Cell phones raising HIV risks in India

The recent closings of hundreds of ancient brothels in India, while something of an economic victory for prostitutes, may one day cost them, and many others, their lives. The decentralization of prostitution has done little to curb demands for such services, which now is met on an ad hoc basis by individual prostitutes using cell phones to connect with clients. As reported in the New York Times:

“Millions once bought sex in the narrow alleys of Kamathipura, a vast red-light district here. But prostitutes with inexpensive mobile phones are luring customers elsewhere, and that is endangering the astonishing progress India has made against AIDS.

“’The place where sex happens turns out to be an important H.I.V. prevention point,’ said Saggurti Niranjan, program associate of the Population Council. ‘And when we don’t know where that is, we can’t help stop the transmission.’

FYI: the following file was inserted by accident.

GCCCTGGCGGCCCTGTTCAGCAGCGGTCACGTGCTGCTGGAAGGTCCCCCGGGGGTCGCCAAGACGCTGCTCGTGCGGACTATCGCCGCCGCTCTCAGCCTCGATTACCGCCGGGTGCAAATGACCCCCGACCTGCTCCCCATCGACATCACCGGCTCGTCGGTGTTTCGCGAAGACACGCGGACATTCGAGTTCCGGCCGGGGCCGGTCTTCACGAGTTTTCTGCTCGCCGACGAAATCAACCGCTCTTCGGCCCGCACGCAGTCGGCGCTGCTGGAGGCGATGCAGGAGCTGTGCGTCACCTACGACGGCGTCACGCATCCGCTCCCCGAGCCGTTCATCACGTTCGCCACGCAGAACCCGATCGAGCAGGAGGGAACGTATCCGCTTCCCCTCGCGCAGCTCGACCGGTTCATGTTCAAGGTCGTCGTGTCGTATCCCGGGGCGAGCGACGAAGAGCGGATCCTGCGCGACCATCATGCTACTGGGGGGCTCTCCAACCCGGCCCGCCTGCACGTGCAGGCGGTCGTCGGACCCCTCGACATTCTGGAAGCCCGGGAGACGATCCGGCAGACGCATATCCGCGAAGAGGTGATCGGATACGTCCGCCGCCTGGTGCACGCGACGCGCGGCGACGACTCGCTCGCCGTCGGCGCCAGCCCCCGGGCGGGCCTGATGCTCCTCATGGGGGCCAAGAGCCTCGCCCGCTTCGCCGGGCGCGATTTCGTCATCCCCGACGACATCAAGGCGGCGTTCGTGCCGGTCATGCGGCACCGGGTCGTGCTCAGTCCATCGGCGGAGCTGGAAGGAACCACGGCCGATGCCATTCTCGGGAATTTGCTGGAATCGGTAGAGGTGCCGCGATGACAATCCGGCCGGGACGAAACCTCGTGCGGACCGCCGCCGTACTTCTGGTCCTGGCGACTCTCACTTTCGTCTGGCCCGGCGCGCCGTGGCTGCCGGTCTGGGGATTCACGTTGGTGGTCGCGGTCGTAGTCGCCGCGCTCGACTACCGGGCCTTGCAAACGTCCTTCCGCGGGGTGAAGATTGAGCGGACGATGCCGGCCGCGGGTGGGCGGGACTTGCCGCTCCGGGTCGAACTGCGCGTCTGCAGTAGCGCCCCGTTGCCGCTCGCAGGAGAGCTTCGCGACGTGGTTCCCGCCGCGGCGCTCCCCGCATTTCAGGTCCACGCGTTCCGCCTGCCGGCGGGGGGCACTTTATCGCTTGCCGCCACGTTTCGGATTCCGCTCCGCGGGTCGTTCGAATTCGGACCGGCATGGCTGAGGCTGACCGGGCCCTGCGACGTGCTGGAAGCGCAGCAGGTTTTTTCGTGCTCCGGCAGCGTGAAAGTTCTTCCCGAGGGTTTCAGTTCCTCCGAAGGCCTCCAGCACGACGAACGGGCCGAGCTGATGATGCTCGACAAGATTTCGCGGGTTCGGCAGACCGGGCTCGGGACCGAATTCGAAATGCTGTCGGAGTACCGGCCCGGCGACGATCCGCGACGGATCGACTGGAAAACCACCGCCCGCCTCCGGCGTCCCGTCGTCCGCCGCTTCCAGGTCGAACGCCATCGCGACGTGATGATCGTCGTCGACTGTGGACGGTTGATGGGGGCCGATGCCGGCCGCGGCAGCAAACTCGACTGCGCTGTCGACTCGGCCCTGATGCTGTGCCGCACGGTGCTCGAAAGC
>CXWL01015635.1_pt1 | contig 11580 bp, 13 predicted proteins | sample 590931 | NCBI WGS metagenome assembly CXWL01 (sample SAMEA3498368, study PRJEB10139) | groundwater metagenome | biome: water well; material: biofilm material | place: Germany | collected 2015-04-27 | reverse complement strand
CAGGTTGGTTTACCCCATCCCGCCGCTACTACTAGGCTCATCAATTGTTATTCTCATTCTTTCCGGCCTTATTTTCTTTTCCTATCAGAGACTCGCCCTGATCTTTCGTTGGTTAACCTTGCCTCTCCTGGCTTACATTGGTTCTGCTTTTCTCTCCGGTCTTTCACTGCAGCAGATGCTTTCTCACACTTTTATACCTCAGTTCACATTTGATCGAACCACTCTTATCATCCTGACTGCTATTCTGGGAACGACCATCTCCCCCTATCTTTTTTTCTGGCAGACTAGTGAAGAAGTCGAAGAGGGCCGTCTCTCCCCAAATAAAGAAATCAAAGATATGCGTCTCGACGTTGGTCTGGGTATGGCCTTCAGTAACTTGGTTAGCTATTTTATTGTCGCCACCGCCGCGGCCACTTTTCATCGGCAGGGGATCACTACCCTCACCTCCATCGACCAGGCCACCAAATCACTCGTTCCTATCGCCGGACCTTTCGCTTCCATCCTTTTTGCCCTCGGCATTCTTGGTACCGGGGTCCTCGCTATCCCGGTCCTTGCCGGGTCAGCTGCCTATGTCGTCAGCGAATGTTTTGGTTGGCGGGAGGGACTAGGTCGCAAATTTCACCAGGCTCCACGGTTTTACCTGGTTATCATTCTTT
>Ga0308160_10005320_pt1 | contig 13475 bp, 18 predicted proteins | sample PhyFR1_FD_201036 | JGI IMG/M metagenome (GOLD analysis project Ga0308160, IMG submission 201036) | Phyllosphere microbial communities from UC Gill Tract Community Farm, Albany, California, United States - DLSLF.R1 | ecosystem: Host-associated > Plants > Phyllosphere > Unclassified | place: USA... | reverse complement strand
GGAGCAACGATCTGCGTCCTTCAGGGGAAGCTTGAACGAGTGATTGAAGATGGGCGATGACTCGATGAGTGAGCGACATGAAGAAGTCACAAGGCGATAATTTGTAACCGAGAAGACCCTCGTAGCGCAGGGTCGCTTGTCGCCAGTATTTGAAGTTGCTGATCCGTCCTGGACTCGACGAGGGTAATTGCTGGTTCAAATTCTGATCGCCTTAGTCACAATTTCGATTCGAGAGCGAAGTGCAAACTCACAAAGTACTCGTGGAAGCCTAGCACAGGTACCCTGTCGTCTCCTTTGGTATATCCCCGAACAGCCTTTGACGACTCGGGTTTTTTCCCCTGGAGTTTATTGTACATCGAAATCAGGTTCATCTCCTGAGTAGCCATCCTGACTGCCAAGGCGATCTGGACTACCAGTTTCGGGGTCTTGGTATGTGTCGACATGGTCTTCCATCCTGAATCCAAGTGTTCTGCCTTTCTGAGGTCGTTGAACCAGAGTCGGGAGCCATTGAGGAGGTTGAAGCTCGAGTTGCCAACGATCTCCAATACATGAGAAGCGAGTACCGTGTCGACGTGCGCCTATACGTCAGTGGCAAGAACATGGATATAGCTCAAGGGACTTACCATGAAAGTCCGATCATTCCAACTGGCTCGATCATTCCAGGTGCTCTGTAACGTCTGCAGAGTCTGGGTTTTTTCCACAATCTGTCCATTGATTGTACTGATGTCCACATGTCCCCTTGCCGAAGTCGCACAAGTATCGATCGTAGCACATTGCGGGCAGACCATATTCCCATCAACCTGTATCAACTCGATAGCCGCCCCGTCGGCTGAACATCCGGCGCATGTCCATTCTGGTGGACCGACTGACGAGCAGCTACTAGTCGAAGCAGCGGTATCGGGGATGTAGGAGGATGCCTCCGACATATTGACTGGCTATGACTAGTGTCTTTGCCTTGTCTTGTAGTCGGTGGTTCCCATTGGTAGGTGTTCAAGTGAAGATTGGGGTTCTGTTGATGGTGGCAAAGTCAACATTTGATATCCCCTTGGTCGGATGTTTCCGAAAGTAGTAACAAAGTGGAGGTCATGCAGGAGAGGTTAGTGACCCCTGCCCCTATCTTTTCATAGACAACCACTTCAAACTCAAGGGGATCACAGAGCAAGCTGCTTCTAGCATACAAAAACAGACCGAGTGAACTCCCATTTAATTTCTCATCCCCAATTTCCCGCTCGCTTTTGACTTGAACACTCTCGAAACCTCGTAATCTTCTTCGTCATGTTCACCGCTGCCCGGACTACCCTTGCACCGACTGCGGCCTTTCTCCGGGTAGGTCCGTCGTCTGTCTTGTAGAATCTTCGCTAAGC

“Cellphones, those tiny gateways to modernity, have recently allowed prostitutes to shed the shackles of brothel madams and strike out on their own. But that independence has made prostitutes far harder for government and safe-sex counselors to trace. And without the advice and free condoms those counselors provide, prostitutes and their customers are returning to dangerous ways.

“Studies show that prostitutes who rely on cellphones are more susceptible to H.I.V. because they are far less likely than their brothel-based peers to require their clients to wear condoms.”

For complete story, see “Cellphones Reshape Prostitution in India, and Complicate Efforts to Prevent AIDS.”

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